Scarce Resources

The discipline of economics has traditionally defined:

  • Scarcity as the situation in which unlimited wants exceed the limited resources available to fulfill those wants.
  • Resources as inputs used to produce goods and services, including natural resources such as land, water and minerals, labor, capital, and entrepreneurial ability. These are otherwise referred to as the factors of production.

But Is Water a Scarce Resource?

For many years water was regarded as an abundant resource. In fact its abundance was one reason why water was so cheap despite it being essential for all life. This compares to diamonds which are hardly essential for life but are much scarcer than water and therefore far more expensive.

In recent years, however, the perceived scarcity of water has been a major policy issue throughout many parts of the world, including Australia.

The International Water Management Institute Opens in new window defines a country or region as having a water shortage if the water supply is less than 1000 cubic meters per person per year.

By this definition a significant number of countries face severe shortages.

Australia has a water supply far in excess of this minimum; however, many parts of Australia still face water shortages.

This is in large part due to the fact that around 65 percent of Australia’s water run-off occurs in the tropical northern regions, but most of the heavily populated cities are located in Australia’s southern regions. Further, nearly 75 percent of Australia’s irrigated agricultural output is grown in the Murray-Darling Basin, Opens in new window which receives a little as 6 percent of total water run-off.

Therefore, although Australia may not have a shortage of water by some official definitions, its people and agricultural activities often do experience very severe water shortages as they are largely located where water is least plentiful.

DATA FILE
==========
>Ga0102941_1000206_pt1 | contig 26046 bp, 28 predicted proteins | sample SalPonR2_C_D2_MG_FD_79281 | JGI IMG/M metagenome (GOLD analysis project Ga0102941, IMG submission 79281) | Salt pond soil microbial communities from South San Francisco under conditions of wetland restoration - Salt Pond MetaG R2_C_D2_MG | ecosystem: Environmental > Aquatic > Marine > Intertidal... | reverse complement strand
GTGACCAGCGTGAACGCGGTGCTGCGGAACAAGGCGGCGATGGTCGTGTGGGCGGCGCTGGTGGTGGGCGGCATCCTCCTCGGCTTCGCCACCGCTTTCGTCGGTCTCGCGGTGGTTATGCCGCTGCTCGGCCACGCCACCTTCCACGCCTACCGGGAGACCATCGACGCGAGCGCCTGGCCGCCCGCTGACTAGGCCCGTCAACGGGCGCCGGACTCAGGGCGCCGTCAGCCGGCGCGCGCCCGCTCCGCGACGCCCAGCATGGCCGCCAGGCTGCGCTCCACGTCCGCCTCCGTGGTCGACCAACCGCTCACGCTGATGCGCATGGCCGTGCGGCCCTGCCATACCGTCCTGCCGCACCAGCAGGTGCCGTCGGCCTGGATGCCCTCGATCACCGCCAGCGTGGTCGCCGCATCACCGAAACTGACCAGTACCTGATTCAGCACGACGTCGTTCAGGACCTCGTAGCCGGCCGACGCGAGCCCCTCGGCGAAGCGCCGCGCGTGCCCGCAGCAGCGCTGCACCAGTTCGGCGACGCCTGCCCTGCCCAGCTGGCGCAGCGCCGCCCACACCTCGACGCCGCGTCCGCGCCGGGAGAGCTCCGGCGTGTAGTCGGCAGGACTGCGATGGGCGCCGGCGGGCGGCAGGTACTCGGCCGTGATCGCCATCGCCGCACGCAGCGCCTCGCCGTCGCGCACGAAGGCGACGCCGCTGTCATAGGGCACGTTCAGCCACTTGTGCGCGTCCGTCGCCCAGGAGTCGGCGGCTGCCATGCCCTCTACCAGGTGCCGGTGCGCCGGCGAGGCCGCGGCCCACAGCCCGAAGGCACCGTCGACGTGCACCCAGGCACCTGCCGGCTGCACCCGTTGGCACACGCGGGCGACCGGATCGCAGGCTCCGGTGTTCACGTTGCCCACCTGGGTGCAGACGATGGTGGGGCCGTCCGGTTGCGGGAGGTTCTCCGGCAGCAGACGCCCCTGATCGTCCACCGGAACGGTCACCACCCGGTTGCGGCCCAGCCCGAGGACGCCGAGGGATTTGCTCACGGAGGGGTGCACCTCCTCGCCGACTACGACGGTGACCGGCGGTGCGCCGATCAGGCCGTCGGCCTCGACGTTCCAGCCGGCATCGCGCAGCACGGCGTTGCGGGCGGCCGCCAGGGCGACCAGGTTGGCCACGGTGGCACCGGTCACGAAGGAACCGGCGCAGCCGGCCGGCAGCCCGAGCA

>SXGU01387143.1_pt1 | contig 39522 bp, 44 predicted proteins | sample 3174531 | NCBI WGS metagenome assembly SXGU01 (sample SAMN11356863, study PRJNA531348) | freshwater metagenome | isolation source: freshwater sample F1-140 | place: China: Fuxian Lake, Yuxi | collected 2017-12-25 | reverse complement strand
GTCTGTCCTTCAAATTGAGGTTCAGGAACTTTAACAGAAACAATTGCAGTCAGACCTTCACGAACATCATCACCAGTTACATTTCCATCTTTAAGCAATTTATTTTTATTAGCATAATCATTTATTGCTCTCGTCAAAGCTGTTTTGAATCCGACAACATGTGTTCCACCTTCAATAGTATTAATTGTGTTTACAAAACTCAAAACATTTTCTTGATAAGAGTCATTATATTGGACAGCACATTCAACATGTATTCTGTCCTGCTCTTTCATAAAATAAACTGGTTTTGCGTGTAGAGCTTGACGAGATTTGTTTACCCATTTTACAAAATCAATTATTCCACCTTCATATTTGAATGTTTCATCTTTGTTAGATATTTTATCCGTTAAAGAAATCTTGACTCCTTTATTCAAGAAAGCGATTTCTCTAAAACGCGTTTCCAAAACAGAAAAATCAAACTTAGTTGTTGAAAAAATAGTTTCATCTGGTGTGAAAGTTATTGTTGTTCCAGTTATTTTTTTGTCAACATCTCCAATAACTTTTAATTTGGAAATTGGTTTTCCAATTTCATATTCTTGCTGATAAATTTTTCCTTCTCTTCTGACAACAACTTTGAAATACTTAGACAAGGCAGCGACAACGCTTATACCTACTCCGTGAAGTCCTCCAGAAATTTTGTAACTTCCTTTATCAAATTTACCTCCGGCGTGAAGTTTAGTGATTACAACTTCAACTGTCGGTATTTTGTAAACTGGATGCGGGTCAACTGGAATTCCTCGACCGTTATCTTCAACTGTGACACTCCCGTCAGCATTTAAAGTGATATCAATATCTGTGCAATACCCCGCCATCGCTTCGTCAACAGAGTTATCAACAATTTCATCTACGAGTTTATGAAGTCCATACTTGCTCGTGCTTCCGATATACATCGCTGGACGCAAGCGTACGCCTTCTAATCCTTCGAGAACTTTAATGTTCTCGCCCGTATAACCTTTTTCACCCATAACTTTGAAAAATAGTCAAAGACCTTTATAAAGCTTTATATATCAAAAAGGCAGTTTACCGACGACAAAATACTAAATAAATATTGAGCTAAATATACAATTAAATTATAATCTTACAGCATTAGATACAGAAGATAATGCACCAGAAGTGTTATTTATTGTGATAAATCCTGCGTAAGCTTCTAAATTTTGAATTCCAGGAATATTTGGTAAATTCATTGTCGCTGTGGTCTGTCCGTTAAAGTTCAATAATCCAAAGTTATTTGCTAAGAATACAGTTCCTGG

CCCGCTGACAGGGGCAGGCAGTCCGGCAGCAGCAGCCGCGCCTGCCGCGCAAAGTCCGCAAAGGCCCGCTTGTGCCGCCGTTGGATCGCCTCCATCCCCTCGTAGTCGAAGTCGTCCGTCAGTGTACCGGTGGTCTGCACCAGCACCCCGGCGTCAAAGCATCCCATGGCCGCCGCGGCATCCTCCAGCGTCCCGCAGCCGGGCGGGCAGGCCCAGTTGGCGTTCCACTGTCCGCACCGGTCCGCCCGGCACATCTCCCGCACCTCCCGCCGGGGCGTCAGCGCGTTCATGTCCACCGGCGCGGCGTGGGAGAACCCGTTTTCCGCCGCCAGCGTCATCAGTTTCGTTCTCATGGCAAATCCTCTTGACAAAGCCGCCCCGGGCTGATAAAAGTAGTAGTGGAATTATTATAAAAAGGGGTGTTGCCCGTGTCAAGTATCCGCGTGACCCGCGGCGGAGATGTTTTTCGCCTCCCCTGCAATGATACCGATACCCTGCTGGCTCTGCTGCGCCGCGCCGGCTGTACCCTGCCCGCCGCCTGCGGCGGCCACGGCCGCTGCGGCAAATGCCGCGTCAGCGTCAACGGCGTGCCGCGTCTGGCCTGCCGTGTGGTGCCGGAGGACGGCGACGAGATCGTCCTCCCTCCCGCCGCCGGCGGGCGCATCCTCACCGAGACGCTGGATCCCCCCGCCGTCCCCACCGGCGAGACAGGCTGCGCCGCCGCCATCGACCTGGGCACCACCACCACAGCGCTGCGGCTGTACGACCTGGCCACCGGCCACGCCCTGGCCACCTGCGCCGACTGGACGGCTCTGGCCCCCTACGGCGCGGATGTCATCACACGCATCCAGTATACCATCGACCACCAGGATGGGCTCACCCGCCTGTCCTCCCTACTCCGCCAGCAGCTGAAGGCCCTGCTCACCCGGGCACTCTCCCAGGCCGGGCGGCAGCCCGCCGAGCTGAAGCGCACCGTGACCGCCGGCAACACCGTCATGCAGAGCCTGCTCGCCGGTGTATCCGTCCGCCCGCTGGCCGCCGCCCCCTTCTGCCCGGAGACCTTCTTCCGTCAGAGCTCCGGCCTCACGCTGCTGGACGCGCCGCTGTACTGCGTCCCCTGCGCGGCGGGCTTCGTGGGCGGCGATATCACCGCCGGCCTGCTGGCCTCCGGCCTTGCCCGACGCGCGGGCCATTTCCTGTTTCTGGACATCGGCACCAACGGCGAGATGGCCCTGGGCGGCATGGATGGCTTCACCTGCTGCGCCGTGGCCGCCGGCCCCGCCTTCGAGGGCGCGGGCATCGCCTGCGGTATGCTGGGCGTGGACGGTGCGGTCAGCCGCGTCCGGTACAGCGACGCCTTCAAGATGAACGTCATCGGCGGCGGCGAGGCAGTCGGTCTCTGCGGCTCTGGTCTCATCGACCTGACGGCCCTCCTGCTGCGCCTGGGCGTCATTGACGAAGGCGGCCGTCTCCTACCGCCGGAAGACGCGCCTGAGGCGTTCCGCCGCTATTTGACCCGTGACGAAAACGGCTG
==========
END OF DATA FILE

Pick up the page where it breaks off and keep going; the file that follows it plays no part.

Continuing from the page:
According to the Water Services Association of Australia Opens in new window, by 2030 Australia, by 2030 Australia’s major cities will face a water shortage of over 800 gigaliters per year, which is equivalent to more than Sydney’s current total annual water usage.

There is also a trade-off between water uses. Of the total water consumption in the Australian economy the agricultural industry consumes about half, households about 13 percent, with the remainder consumed by other (non-agriculture) commercial users. According to scientists:

Water demand and levels of water of water extraction from rivers and groundwater are now unsustainable. About 75 percent of the mean annual flow in the Murray-Darling Basin is diverted with the result that the mouth of the Murray River has often closed in recent years of lower rainfall. To cope with climate variability more than twice the average annual flow in the basin is held in storage. Such high levels of storage and extraction have very damaging impacts on the health of the rivers, floodplains, wetlands and estuaries of the Murray Darling.

In response to this, Australian governments have agreed to cap water extractions. While this is acknowledge as a good start, scientists maintain that:

Many other land management factors such as drainage, nutrient and chemical pesticide loading are also very important to the health and ecological function of rivers, groundwater, wetlands, floodplains and estuaries.

Australia is a wealthy country and better placed than many to adopt policies which can alleviate water shortage problems.

Although not all politicians and scientists agree on every proposal, most agree that policies must be such that they improve the productivity of water-using industries.

Economic analysis Opens in new window also indicates that the price of water, particularly for use by industry, has been too low, leading to overuse.

Economists have long argued that the pricing of water should more appropriately reflect its scarcity.